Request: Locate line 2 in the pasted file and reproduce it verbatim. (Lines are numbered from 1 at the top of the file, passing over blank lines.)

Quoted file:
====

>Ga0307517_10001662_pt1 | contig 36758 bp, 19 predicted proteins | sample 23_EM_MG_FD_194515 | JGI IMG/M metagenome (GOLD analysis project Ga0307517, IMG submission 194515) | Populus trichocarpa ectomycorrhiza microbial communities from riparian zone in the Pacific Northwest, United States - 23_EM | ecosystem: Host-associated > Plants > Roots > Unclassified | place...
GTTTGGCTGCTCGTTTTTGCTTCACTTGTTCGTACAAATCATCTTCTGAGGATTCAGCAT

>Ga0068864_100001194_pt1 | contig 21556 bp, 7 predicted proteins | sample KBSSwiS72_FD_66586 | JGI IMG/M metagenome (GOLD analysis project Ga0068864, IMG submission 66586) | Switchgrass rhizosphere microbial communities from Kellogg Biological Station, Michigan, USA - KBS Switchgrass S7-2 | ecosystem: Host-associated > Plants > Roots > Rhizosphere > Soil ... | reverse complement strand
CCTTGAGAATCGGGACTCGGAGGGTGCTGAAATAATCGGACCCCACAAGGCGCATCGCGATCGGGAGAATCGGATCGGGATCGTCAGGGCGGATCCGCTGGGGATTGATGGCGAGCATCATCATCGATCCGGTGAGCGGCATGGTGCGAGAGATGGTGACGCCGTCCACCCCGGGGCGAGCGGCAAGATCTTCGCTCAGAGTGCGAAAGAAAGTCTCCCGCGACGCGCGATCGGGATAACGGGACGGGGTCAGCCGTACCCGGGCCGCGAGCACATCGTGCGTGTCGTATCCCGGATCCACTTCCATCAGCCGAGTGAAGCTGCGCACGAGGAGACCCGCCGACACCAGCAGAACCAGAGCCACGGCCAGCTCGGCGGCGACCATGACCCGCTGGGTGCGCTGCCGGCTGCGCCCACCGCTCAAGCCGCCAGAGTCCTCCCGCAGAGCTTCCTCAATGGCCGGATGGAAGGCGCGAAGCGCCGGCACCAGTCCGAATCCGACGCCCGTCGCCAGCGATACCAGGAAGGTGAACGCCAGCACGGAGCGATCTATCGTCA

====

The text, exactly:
GTTTGGCTGCTCGTTTTTGCTTCACTTGTTCGTACAAATCATCTTCTGAGGATTCAGCAT